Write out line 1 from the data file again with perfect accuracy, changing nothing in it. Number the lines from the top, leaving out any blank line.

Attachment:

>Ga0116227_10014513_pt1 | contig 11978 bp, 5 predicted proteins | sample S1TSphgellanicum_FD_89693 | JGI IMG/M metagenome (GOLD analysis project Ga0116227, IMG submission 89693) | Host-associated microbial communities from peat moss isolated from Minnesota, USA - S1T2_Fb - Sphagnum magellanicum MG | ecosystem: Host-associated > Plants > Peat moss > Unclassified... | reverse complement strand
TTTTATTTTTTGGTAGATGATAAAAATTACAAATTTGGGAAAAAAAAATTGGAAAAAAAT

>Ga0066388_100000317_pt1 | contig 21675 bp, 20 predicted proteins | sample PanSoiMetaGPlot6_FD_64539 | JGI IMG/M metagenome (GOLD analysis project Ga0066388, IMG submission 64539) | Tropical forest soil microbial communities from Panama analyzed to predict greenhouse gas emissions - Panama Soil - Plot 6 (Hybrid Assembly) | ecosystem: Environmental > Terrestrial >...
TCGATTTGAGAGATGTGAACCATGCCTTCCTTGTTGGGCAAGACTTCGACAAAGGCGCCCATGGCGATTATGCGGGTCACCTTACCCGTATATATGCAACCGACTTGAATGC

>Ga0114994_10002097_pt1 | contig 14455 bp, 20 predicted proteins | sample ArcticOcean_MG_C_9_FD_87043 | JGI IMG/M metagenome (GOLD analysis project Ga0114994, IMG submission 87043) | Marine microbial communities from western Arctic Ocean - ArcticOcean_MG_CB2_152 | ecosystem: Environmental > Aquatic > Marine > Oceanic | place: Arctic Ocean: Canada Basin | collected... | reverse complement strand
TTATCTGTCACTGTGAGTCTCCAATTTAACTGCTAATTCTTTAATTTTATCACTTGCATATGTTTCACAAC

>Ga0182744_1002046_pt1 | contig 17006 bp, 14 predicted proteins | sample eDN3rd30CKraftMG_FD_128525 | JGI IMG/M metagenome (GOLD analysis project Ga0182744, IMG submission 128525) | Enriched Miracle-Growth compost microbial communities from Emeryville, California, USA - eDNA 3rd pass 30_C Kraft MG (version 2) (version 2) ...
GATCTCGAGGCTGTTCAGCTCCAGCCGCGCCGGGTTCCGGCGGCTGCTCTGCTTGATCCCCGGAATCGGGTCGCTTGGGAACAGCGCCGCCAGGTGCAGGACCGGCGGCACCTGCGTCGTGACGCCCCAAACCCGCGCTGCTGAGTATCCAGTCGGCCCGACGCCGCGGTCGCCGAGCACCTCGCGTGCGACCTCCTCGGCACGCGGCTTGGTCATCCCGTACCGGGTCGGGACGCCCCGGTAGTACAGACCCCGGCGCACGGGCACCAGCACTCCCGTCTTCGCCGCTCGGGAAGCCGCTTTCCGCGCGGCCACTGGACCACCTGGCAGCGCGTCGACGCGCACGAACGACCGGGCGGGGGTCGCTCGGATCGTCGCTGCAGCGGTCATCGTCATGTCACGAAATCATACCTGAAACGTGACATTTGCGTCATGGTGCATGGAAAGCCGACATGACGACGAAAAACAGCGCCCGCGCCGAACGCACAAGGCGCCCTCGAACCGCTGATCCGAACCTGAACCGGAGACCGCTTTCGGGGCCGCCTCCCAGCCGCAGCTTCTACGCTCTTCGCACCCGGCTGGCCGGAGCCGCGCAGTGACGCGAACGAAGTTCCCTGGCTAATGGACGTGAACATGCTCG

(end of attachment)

>Ga0116227_10014513_pt1 | contig 11978 bp, 5 predicted proteins | sample S1TSphgellanicum_FD_89693 | JGI IMG/M metagenome (GOLD analysis project Ga0116227, IMG submission 89693) | Host-associated microbial communities from peat moss isolated from Minnesota, USA - S1T2_Fb - Sphagnum magellanicum MG | ecosystem: Host-associated > Plants > Peat moss > Unclassified... | reverse complement strand